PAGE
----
Imagine a huge, 4×4 meters wide, 3 meters high bonfire that is made at the beginning of the Christmas week – right in the middle of a street in every town – in front of one of the biggest churches …and lit on the Christmas eve. So after celebrating with their families, st midnight the Italians arrive to the bonfire and meet up with friends to wish each other a Merry Christmas – like average people do in New Year. So strange.
Also bonfires remind me of the Midsummer festival in Latvia. A tradition that comes from the age of paganism and has rooted so deeply into our culture that half of the population doesn’t even know why a bonfire is lit on the 23rd of June, but they do it anyway.
Here though it is originated from a noble gesture towards the poor – so that the less fortunate would have a place to go and get warm at least during Christmas time.

The next morning I was woken up by a call from George Clooney – also know as David Creedon – the Irish photographer -, who still managed to call me through whats app without having my Italian number. I did think about it a couple of days before, but wasn’t expecting to get a call though. David has this amazing tradition to call all of his phone contacts on the 25th of December to wish a Merry Christmas and exchange a few words, and he has been doing it for the past 3 years. When I shared this story with Anikó, she thought it was an excellent idea and definitely worth a try…so we tried. She called a lot of people, while I stopped after the first two calls that lasted for an hour each – small talk has never been a strength of mine.
And it took just one comment from grandma saying “oh, your cheeks finally look rounder than your brothers'” for me to rethink my life (read: day) and make a drastic decision towards going hiking on 25th of December. So we went down to the sea and to the rocks.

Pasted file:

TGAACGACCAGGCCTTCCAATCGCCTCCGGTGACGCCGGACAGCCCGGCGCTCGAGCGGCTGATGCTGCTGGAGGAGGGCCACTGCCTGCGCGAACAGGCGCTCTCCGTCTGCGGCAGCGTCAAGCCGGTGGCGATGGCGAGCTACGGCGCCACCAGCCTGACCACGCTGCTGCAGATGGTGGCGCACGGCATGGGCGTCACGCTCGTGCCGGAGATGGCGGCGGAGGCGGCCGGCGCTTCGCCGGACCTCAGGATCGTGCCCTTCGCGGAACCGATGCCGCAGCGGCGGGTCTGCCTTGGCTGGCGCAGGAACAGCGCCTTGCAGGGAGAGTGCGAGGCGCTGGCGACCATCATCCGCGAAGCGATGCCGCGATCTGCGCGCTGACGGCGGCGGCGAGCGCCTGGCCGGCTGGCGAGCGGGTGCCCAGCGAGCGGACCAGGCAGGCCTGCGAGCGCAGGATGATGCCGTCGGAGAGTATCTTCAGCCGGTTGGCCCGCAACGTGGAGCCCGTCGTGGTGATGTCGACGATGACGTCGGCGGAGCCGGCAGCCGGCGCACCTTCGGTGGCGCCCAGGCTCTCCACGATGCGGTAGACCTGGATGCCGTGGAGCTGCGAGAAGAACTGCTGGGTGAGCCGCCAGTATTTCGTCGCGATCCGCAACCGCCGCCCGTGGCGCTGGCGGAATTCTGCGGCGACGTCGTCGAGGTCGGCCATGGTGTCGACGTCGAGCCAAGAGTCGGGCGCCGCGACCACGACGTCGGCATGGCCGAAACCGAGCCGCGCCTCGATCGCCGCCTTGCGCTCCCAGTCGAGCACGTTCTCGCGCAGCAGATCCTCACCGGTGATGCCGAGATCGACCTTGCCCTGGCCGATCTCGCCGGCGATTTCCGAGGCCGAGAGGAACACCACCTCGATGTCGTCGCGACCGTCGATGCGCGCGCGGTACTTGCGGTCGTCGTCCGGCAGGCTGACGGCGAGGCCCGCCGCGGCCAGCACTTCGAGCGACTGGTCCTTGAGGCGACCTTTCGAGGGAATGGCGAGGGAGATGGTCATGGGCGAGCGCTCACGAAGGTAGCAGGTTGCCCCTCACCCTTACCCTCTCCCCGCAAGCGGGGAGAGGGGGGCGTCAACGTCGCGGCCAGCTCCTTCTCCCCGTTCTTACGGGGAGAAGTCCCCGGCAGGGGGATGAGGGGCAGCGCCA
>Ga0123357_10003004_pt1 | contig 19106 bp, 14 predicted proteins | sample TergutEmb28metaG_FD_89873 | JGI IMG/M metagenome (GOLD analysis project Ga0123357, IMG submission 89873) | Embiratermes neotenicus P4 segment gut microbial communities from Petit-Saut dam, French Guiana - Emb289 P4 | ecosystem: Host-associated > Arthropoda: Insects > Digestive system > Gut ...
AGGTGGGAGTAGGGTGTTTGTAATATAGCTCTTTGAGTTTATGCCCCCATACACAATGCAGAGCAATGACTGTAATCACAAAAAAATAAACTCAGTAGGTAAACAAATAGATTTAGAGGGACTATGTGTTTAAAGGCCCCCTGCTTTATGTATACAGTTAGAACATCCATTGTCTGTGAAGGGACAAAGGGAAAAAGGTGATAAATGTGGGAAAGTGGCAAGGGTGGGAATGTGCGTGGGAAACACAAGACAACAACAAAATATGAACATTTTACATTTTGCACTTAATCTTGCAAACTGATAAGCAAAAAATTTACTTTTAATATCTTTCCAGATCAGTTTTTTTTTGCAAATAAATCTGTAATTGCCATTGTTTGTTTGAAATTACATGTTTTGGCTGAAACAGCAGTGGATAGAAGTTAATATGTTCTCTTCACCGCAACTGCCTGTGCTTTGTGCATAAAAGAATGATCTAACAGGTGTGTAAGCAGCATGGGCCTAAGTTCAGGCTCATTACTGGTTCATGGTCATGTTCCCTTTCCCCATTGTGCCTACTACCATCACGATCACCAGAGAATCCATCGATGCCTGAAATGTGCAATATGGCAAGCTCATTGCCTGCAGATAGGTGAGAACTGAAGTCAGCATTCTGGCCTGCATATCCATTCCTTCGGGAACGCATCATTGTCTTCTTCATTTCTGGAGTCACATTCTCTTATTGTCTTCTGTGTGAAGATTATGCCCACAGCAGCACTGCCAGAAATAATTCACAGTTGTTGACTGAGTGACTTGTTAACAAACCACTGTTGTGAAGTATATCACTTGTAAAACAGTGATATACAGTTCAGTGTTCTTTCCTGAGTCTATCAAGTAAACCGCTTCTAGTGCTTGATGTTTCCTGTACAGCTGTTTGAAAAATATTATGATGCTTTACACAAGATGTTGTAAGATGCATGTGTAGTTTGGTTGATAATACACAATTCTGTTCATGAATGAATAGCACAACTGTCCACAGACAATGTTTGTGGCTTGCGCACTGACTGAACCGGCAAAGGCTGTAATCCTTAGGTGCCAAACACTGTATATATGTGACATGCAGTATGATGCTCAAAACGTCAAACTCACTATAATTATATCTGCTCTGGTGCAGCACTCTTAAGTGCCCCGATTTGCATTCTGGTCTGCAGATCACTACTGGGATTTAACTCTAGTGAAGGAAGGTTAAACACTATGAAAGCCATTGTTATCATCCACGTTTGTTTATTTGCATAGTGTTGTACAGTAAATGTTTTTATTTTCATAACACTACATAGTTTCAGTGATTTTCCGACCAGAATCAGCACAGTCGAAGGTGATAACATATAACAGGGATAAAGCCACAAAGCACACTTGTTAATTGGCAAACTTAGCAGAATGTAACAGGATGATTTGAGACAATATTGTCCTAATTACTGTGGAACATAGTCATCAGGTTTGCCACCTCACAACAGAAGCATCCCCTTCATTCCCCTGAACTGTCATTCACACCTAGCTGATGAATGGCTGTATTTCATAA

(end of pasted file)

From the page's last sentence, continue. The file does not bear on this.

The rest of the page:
In May 2016, when me and Nanna visited Rome, we met a Sicilian guy named Enrico, who was bold enough to invite me to celebrate Christmas in Modica – under the conditions that I get accepted for the Italy EVS project and it gets approved at the National Agency, and he’s actually in Modica at that time, and I have no other plans, and we actually remember this 8 months later. So a long shot, I’d say.
But somehow it came to this: both me and Anikó (later on Marina, Licia and Pierpaolo as well) agreed to go to Modica on the 26th. And I got the chance to hang out with these two bearded people who brought me to high churches, an art gallery, the highest viewpoint in Modica and (of course) il mare, convinced me that Italians Do have real Christmas trees at home and I shouldn’t be drawing conclusions so fast. I met “the family” of Enrico, saw a lot of puppies and had a very, very unusual 2nd day of Christmas.

So to sum it all up I did miss home, the routine, Christmas smell, songs and mulled wine, family and friends, and I had a small homesick-depression-like feeling the week before Christmas… But this was a good alternative – a time spent with nice, joyful people, random activities and a healthy meal plan (very non-Christmasy).  And I know that soon the New Year celebration will arrive and people will ask me – how was it? But let me just say that NY has never been between my favorite festivities, but I wish all the best to those of you who see it as “the starting point” – be happy and content with the life God has given to you, and make the best out of it.